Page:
- The pandemic has resulted in some of the highest rates of workers leaving their jobs on record, and a ‘buyers market’ for job seekers.
- Working from home showed employers and employees their schedules could be flexible, and that they could operate well without as much supervision.
- Businesses in the future will need to provide workers with more autonomy, purpose, equity, and flexibility — along with better pay and benefits — if those businesses wish to attract and retain top talent.
The pandemic ushered in major changes in the way employees performed their typical duties. Now, after months of disruption and uncertainty, many workers are considering leaving their positions in a trend that’s been termed the ‘great resignation’.
But what’s caused this shift, and what will the future of work look like? Before delving into the whys and hows, let’s get to grips with what the ‘great resignation’ will look like.
What is the ‘great resignation’?
The term ‘great resignation’ was recently coined by Anthony Klotz, a Texas A&M University associate management professor, during an interview with Bloomberg Businessweek.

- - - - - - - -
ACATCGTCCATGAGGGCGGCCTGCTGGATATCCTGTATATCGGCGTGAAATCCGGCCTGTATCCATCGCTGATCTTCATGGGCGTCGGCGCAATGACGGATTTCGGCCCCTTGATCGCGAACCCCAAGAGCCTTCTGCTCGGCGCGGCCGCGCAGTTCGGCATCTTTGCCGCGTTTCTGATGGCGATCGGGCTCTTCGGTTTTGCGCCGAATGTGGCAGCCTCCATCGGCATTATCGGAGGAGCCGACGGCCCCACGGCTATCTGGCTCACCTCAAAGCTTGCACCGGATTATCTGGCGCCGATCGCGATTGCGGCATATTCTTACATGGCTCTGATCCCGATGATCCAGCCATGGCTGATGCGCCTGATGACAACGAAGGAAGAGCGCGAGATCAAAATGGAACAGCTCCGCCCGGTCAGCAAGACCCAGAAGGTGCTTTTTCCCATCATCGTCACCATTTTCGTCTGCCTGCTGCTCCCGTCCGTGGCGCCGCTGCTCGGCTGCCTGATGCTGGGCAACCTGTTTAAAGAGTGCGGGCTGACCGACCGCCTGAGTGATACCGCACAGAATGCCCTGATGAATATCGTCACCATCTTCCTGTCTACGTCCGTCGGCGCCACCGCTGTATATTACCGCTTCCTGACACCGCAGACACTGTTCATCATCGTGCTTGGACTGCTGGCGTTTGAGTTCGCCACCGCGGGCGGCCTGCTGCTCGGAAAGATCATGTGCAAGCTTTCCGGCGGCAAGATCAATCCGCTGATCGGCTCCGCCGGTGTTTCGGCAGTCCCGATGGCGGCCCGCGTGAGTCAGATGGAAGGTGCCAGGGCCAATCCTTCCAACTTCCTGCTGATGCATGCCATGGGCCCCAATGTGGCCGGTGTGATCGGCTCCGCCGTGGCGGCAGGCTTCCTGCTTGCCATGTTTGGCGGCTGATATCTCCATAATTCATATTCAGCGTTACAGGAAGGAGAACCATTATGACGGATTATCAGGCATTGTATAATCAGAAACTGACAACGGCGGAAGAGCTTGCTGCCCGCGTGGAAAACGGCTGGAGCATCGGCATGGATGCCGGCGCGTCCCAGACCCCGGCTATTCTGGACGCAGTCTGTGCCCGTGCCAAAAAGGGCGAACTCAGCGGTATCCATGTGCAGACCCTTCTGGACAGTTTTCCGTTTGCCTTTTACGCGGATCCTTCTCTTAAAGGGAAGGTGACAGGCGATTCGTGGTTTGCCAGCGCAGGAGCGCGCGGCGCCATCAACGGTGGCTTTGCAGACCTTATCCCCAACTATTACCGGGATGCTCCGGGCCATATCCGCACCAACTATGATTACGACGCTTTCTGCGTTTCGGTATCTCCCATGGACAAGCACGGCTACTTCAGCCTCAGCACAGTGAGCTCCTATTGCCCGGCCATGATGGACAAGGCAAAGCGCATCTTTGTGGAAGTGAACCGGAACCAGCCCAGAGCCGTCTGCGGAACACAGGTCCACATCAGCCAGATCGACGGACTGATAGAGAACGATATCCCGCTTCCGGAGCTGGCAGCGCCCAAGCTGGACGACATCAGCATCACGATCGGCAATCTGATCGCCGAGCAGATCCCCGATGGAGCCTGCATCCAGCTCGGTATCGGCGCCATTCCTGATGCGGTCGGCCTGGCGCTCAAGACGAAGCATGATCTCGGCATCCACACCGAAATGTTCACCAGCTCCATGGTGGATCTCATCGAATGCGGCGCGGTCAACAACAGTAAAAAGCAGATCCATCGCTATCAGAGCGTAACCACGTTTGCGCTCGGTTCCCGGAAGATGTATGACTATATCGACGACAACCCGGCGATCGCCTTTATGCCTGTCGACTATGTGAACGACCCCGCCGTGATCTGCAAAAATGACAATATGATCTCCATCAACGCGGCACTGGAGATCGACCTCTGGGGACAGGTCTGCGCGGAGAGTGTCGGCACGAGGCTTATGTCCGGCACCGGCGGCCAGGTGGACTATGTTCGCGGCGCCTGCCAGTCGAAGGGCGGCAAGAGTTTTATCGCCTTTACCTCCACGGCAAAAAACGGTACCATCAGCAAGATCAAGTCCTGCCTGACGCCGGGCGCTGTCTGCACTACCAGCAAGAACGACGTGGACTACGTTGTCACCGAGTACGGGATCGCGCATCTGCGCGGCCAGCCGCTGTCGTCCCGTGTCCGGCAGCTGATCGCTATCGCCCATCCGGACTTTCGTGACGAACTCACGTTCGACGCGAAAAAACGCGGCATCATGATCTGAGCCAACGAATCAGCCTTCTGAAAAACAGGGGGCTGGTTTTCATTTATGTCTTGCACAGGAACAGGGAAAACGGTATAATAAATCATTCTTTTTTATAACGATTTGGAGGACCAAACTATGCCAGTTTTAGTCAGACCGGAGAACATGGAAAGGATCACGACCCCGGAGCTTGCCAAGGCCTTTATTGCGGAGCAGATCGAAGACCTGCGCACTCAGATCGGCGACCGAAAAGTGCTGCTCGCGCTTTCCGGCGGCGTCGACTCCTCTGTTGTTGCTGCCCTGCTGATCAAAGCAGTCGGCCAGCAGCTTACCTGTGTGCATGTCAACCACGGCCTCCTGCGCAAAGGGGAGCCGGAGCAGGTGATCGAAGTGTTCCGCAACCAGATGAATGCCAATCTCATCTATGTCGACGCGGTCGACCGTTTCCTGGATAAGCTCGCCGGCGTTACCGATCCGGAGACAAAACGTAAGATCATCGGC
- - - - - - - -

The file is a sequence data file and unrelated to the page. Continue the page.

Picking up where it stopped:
He explained that people who decided to put off quitting their jobs during the pandemic due to uncertainty are gearing up to leave.
“When there’s uncertainty, people tend to stay put,” he said, “so there are pent-up resignations that didn’t happen over the past year.”Anthony Klotz, Associate Professor of Management, Texas A&M University
Data from various sources give weight to Klotz’s prediction.
For example, in June, The Wall Street Journal reported that more US workers are resigning than at any time during the last two decades. Another study found that 41% of the global workforce would consider leaving their current employer within the next year.
According to data from the workforce analytics firm, Visier, the healthcare and high-tech industries are experiencing the most resignations, with resignations in tech increasing by 4.5% between March 2020 and March 2020.
Of course, employee turnover isn’t always a bad thing — but failing to retain top talent can be detrimental to an organization’s bottom line.
How did Covid impact job satisfaction?
When it comes to the issue of job satisfaction during the pandemic, everyone’s experience was different. Covid allowed many workers — particularly those with office-based roles — to achieve a better work-life balance.